It looks like the world is finally getting back to normal. Unfortunately, our “normal” means attacking businesses.
Businesses need relief. They have been struggling to push forward in the face of unprecedented obstacles and blatant hostility, oftentimes coming from elected officials who ignore constant advocacy efforts from the business community. These attacks are under cover of clever titles and artificially positive and popular words, but it is time to expose them for what they really are.
One of these attacks is the PRO (Protecting the Right to Organize) Act, which has once again been introduced in Congress. This bill is a litany of every failed attempt from the past 30 years of labor policy, packaged nicely into a catchy title. Unfortunately, the PRO Act is not as it seems on the surface, as it will undermine workers’ rights, ensnare employees, eliminate independent contracting, and disrupt the economy. Furthermore, it would affect the ability of businesses to continue to work with a certain level of transparency, trust, and respect between employees and employers.
With a blatant anti-worker and anti-business agenda, the PRO Act will grant unions more unchecked power at the expense of workers and businesses. We cannot sit idly by as Congress stacks the deck against workers, small businesses, and the stabilization of the economy.
This anti-business legislation is not solely introduced at the federal level, though. In Sacramento, we are seeing Assembly Bill 20, deceptively titled the “Corporate-Free Elections Act.” AB 20 would eliminate the freedom of businesses to contribute to our political process, silencing the voices of the business community. Although the bill parades itself as campaign reform, the only thing it reforms is the manner by which businesses can speak out against oppressive laws.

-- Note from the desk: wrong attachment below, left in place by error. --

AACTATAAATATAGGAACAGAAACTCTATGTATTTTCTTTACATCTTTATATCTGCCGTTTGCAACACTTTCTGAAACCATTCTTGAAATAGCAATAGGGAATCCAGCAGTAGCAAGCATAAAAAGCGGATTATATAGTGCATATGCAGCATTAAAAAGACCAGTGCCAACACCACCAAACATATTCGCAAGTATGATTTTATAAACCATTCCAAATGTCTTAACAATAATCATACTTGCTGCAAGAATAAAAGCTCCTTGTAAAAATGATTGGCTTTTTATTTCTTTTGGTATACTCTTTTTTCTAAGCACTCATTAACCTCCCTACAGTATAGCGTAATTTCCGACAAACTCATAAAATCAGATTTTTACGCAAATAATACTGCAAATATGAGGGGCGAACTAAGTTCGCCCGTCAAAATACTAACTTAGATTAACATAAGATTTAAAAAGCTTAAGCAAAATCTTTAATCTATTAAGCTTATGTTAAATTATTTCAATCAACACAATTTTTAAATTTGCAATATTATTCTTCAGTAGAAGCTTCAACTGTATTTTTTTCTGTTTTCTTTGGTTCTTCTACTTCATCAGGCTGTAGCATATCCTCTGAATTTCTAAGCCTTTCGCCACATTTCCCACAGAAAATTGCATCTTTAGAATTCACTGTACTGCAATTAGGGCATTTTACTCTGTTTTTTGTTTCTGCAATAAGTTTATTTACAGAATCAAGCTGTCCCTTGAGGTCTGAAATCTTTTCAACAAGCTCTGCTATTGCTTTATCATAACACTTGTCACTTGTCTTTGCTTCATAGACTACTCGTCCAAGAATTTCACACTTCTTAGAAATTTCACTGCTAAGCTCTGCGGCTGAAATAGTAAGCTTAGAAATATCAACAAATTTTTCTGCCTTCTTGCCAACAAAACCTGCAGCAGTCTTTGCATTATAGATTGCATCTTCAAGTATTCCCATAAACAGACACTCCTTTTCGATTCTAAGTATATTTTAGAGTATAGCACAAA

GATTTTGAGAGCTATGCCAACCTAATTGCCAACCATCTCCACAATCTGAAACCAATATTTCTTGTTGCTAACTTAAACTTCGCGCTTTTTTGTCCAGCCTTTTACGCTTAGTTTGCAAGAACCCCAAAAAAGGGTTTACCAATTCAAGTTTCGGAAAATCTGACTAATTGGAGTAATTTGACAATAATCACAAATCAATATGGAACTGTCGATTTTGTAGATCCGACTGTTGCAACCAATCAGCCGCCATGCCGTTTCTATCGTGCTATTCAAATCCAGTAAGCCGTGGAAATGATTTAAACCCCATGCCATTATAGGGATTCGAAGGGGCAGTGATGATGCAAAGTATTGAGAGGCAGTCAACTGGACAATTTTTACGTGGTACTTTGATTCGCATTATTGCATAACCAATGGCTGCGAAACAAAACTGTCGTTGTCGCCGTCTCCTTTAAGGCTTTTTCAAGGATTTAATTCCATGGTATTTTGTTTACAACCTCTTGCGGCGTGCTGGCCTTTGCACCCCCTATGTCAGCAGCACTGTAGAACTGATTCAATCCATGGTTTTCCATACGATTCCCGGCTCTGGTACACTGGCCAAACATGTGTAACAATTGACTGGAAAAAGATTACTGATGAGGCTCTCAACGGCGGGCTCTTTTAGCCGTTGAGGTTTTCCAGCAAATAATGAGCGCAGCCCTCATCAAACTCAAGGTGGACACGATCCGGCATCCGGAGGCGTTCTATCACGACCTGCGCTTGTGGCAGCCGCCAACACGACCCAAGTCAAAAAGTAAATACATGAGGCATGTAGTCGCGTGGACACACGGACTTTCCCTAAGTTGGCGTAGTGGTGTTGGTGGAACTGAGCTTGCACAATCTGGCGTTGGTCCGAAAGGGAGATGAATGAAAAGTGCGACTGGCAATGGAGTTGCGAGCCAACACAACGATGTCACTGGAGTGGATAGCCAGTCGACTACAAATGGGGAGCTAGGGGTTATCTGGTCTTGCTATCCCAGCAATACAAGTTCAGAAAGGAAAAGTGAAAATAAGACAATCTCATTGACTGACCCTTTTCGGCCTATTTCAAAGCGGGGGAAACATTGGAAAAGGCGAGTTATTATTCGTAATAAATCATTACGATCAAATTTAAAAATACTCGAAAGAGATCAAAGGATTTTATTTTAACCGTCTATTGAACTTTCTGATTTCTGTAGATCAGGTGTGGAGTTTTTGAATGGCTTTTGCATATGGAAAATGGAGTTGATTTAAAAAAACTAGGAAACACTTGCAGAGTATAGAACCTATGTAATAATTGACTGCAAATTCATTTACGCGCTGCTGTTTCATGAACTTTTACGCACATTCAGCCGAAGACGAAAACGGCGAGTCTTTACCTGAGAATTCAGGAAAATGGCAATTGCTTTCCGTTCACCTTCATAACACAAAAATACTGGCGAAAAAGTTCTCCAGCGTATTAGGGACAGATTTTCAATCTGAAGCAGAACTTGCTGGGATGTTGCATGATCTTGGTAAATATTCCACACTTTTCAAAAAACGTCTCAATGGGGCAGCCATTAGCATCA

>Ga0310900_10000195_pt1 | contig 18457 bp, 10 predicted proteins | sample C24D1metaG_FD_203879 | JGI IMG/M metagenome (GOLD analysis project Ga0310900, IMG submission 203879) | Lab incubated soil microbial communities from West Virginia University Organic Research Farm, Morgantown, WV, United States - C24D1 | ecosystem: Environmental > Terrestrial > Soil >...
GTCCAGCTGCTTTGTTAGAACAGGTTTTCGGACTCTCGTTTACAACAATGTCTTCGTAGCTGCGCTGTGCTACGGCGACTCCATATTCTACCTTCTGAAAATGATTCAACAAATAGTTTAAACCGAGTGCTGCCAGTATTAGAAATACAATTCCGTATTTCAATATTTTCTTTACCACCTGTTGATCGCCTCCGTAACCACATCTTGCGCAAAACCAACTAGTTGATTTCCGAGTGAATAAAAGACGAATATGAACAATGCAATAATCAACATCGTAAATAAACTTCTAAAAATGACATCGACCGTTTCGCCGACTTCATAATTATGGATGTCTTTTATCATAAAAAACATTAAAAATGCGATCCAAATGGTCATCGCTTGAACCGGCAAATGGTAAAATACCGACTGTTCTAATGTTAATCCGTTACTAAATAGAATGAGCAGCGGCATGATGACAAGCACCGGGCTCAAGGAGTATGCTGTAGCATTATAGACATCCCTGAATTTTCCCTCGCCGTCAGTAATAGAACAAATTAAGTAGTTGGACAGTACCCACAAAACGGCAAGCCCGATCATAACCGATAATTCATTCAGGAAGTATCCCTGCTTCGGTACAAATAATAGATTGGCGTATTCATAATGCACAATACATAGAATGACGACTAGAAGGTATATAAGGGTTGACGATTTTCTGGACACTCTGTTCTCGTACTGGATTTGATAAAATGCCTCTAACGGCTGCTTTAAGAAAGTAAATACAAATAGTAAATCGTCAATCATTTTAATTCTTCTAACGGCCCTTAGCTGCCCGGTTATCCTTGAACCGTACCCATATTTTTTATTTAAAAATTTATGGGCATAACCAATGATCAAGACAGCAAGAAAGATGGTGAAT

Even further, AB 20 would hinder businesses from making donations, yet allows union donations to continue flowing through. Essentially, it would silence one voice to make another louder. This influence from unions would not make elections any “cleaner.” It will just make them more unfair.
This, paired with requirements in the PRO Act that essentially require all employees to pay union dues, will feed unions and make them the only voice, drowning out millions of Americans that just want thoughtful policies and good jobs. Union leaders have always claimed to be fighting for a “more level playing field”, but these policies will tilt the playing field dramatically.
Under AB 20, Political Action Committee donations will also still be allowed. I don’t know about you, but I happen to want to know where election money is coming from, rather than forcing businesses to move their donations PACS.
This is all part of an ongoing trend. Businesses are often given a hard time, and every effort to make meaningful change seems to get dismissed. Businesses are not just a part of our communities – they are our communities. They drive our local economies, fundraise for our local schools, and provide the jobs that keep our families thriving. Businesses aren’t trying to attack people. It is exactly the opposite. Our businesses are fighting to keep our communities, our livelihoods, and the American Dream alive.
The pandemic gave businesses some solace from the constant barrage of attacks, but it seems that we are back to our original fight. One can only imagine why our leaders would want to enact these obviously damaging pieces of legislation at the precise time when businesses, jobs, and economic stimulus are needed most.
We need to stop biting the hand that feeds our economy. There is only so much the business community can take. It is not the time to pass these blatant attacks, nor will it ever be.
Stuart Waldman is president of the Valley Industry and Commerce Association, a business advocacy organization based in Van Nuys that represents employers in the San Fernando Valley at the local, state and federal levels of government.